by Bethany Torstenson
Digital Manager and Writer, John Locke Foundation
Duke Energy recently announced its plans to replace one of the company’s coal-fired power plants with new small modular reactors at the Belews Creek Steam Station.
Also included in their revised resource plan is their intention to “advance the company’s energy transition while prioritizing reliability and affordability – one designed to help maintain North Carolina’s status as the nation’s top state for economic development.”
You can read their proposed plans in full detail here.
In a statement, Duke Energy’s North Carolina President, Kendal Bowman, said: “We’re putting forward a balanced kind of all-of-the-above proposed resource plan that puts North Carolina on a path to cleaner energy while protecting reliability and affordability.”
This is great news for North Carolina and a significant policy victory for the John Locke Foundation and several other organizations committed to clean energy.
Let’s break down this huge policy win and what this means going forward:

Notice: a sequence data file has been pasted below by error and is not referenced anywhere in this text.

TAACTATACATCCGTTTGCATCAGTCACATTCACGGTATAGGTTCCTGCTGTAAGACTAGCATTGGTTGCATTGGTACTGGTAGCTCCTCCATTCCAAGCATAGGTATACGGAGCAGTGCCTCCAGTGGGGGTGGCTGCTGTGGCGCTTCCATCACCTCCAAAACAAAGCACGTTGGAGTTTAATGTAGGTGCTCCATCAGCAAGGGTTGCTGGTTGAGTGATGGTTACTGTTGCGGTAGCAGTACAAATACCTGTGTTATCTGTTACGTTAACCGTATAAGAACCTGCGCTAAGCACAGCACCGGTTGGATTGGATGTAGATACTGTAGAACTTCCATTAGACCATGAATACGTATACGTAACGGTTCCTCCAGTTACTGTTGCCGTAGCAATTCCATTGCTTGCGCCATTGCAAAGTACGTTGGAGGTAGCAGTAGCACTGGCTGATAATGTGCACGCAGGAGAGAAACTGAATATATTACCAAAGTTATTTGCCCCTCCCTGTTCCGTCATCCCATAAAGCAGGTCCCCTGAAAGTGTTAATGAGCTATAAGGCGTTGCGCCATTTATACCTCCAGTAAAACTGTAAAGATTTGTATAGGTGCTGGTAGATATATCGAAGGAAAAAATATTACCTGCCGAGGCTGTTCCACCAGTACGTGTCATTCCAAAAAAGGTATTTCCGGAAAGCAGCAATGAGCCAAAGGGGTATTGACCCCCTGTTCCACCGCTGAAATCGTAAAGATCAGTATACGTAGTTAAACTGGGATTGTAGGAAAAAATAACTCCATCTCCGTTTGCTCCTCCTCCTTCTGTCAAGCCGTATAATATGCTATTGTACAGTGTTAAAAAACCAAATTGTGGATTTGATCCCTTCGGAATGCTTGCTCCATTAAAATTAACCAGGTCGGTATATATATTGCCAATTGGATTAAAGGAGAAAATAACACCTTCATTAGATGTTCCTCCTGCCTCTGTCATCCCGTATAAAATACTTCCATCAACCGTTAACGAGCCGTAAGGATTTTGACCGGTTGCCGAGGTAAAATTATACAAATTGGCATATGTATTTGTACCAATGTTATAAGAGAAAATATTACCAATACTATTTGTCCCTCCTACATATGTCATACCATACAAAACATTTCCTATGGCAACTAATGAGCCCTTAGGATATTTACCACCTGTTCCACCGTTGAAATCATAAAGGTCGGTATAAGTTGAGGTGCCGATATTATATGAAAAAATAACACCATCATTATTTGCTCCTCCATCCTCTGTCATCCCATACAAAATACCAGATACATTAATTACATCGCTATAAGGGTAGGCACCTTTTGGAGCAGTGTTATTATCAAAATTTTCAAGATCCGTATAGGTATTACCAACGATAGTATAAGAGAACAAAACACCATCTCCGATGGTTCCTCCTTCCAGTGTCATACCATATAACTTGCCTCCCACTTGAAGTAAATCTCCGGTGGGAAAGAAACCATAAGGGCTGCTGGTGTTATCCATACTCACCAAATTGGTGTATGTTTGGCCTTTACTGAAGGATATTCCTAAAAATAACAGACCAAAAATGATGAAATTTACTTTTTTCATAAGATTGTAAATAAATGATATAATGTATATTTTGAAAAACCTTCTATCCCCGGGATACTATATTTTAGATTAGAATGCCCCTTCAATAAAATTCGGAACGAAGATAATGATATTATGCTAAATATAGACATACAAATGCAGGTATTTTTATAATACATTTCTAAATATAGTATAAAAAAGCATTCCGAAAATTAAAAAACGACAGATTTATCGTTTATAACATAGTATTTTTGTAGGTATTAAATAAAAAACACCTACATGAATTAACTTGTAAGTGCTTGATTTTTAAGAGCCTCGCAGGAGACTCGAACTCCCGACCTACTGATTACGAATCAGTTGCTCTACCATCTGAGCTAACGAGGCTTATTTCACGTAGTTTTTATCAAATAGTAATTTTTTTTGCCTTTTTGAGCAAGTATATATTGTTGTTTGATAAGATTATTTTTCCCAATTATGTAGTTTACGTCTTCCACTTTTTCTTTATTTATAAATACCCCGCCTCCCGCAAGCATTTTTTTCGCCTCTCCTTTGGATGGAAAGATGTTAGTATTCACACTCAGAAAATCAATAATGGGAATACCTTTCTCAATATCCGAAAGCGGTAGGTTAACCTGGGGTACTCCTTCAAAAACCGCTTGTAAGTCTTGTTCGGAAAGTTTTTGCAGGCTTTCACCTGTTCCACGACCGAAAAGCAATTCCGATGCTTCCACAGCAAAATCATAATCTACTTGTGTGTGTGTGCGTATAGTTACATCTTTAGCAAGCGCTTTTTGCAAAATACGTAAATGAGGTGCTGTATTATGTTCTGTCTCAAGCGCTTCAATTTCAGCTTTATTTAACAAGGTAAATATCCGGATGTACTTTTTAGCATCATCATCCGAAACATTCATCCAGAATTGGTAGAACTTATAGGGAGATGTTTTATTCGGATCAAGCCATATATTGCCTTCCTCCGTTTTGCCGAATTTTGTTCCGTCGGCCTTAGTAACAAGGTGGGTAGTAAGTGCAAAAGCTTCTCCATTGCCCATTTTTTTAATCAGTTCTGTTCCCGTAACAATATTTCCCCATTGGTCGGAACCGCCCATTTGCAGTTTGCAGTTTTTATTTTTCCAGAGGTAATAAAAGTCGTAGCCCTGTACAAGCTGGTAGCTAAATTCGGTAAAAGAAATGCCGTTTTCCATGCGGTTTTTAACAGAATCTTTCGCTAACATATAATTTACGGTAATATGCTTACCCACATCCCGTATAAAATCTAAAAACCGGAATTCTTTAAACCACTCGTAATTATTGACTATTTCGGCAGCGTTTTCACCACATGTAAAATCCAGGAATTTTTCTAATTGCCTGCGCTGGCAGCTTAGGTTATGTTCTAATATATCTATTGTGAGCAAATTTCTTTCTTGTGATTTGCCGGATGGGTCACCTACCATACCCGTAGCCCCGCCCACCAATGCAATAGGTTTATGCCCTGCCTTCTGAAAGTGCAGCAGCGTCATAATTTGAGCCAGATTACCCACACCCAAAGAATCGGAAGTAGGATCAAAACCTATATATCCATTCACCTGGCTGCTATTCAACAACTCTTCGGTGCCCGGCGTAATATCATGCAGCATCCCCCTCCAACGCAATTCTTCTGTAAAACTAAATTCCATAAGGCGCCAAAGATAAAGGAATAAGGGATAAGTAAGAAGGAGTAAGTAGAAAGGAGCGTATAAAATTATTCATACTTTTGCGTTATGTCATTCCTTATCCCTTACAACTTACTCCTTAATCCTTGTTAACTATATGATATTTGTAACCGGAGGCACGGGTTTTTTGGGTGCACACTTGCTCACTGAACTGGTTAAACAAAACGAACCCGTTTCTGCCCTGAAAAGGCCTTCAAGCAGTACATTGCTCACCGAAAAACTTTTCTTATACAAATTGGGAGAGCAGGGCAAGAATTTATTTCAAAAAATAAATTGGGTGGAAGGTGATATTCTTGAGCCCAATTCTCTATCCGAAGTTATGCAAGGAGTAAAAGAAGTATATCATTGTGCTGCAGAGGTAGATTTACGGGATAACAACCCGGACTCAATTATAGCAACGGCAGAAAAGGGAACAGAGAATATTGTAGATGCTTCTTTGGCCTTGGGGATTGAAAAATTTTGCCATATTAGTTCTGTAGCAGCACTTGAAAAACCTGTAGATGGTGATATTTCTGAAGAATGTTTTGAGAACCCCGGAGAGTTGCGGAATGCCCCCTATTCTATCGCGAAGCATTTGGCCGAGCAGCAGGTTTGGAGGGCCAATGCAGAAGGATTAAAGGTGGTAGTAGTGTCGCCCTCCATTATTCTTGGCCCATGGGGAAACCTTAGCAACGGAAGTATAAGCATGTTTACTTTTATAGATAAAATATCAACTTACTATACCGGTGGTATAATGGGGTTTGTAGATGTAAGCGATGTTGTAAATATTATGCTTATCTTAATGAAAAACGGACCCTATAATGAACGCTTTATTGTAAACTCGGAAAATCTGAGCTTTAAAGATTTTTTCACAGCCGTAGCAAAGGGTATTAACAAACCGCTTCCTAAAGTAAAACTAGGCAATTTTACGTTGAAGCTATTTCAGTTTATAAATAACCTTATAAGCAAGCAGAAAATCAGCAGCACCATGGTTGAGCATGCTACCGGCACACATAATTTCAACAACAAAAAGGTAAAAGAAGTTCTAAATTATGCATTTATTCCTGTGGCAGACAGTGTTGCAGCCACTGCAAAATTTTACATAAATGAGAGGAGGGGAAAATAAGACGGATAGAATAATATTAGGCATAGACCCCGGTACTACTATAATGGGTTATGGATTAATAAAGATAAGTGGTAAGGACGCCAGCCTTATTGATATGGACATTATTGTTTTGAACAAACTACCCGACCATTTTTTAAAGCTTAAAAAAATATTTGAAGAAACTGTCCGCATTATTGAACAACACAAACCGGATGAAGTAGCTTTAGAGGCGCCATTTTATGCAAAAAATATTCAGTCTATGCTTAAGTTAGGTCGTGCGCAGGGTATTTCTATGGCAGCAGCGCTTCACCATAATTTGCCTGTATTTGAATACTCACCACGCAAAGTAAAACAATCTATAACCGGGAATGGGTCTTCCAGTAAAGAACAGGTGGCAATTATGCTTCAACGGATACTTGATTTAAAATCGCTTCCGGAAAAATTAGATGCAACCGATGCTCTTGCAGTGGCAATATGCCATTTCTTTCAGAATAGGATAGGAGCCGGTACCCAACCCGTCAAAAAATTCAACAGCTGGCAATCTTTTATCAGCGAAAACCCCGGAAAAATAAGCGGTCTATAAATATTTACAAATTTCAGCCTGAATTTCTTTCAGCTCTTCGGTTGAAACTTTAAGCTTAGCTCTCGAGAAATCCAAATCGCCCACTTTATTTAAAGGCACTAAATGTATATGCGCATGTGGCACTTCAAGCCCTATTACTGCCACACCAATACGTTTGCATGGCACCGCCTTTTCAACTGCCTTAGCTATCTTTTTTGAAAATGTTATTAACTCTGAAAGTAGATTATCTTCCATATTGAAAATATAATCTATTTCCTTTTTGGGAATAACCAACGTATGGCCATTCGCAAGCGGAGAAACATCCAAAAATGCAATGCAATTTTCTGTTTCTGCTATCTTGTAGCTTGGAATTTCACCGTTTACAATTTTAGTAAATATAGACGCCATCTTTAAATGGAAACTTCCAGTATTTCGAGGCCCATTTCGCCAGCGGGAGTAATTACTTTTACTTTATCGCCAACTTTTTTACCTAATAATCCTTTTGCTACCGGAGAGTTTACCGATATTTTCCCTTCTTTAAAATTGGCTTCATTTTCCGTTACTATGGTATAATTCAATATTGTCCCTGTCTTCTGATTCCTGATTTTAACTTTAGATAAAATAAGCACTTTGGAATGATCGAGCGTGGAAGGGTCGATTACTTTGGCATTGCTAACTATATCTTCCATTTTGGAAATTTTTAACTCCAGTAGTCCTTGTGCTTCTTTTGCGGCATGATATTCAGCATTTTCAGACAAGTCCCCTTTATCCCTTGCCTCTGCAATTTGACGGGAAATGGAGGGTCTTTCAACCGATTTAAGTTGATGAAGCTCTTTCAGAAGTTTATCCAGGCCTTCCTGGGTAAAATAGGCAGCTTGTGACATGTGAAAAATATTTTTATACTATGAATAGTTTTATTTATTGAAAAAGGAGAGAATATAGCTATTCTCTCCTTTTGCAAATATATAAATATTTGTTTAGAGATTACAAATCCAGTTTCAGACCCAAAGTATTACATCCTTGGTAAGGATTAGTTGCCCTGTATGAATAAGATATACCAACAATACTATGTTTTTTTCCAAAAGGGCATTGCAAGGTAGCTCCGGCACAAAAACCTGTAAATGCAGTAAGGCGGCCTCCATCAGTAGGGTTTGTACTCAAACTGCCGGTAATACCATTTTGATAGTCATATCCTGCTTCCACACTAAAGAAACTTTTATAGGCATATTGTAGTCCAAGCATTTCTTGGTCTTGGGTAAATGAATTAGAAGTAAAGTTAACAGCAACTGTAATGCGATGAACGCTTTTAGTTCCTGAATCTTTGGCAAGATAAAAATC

First, this is a huge win for everyday North Carolinians. Gradually replacing coal plants with new nuclear facilities will save taxpayers hundreds of billions of dollars compared to replacing them with wind, solar, and battery storage.
In a 2022 report, Locke’s Jon Sanders highlighted the extensive financial burden on taxpayers that Duke Energy’s 2022 Carbon Plan would have, resulting in an increase of $11.4 billion to $12.5 billion.
North Carolinians can’t afford energy costs rising wildly when the result is only kicking the can further down the road. Limiting the financial burden on taxpayers is essential.
Second, it promotes nuclear energy, which is the energy of the future. Duke Energy’s newly recommended resource plan doesn’t include any offshore wind through 2038 but instead has 2.4 GW of clean nuclear energy.
According to an analysis Locke published last summer, North Carolinians would reach a point by 2032 in which our peak-month electricity needs would exceed the total output of dispatchable baseload generation—essentially leaving us to rely on solar, wind, and batteries to keep the lights on and the air conditioning running. By 2050, our research suggests that residents of North Carolina may confront the genuine possibility of intermittent power outages in the summer months.
A frightening thought.
To power the North Carolina of tomorrow, we must ensure that The Tar Heel State continues to lead the way as America’s energy capital.
This step by Duke Energy is a step in the right direction, but we must continue to charge full steam ahead.
Here at Locke, our priority continues to be advocating for a proactive energy plan today, so we can guarantee long-term returns in the decades to come.